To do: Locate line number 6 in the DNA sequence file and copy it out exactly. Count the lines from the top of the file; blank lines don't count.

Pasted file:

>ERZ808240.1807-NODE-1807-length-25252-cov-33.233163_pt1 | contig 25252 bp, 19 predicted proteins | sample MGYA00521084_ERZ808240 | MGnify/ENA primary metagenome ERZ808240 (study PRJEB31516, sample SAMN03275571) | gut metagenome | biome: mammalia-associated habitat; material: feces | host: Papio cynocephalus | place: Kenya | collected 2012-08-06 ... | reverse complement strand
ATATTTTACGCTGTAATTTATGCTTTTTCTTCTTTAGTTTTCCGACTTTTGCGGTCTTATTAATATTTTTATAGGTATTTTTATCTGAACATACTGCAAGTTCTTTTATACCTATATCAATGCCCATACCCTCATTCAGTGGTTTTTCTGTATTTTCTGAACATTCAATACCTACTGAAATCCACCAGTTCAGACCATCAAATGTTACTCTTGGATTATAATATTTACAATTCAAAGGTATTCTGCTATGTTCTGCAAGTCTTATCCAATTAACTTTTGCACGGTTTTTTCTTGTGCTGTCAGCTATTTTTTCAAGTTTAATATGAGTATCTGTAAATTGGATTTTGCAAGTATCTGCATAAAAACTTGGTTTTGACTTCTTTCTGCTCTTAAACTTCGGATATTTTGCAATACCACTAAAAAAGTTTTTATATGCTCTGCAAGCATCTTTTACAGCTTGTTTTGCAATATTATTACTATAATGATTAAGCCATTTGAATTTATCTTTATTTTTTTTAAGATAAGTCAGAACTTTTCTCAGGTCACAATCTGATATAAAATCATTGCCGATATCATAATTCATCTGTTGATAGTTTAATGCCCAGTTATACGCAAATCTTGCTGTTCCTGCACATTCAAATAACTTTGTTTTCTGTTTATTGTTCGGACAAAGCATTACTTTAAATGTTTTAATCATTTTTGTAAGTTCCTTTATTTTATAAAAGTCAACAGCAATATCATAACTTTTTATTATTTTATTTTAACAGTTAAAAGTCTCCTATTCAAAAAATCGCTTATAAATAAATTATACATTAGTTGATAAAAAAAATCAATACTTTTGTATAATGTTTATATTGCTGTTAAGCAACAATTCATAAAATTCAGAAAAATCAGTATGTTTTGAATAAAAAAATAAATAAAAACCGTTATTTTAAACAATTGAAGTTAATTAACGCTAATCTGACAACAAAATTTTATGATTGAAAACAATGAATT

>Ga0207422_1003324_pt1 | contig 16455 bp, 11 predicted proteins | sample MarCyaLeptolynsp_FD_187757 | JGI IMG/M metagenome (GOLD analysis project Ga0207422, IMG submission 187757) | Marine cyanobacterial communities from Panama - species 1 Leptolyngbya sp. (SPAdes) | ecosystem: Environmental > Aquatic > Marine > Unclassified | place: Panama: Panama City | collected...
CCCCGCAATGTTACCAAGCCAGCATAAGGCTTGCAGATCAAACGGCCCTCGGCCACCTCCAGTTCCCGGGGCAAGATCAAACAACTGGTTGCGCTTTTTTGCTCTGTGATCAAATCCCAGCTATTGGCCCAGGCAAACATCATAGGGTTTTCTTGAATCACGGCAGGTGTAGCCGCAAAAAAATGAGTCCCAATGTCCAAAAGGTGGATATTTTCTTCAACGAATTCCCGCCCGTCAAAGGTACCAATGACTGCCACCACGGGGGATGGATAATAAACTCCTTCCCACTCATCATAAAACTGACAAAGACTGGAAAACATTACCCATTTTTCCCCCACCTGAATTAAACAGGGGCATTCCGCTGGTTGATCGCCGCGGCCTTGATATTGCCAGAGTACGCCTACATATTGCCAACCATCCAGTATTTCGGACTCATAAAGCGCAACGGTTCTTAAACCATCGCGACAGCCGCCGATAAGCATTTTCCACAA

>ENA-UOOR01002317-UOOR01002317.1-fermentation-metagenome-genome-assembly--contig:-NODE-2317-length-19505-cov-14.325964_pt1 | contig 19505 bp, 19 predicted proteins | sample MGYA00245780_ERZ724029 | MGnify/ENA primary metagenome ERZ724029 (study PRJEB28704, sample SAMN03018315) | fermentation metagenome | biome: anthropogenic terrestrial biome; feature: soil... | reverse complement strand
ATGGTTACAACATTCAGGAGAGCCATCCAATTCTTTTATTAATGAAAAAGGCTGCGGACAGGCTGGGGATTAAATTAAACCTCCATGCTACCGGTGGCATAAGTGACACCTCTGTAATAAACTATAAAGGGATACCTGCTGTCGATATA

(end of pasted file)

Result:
ATGGTTACAACATTCAGGAGAGCCATCCAATTCTTTTATTAATGAAAAAGGCTGCGGACAGGCTGGGGATTAAATTAAACCTCCATGCTACCGGTGGCATAAGTGACACCTCTGTAATAAACTATAAAGGGATACCTGCTGTCGATATA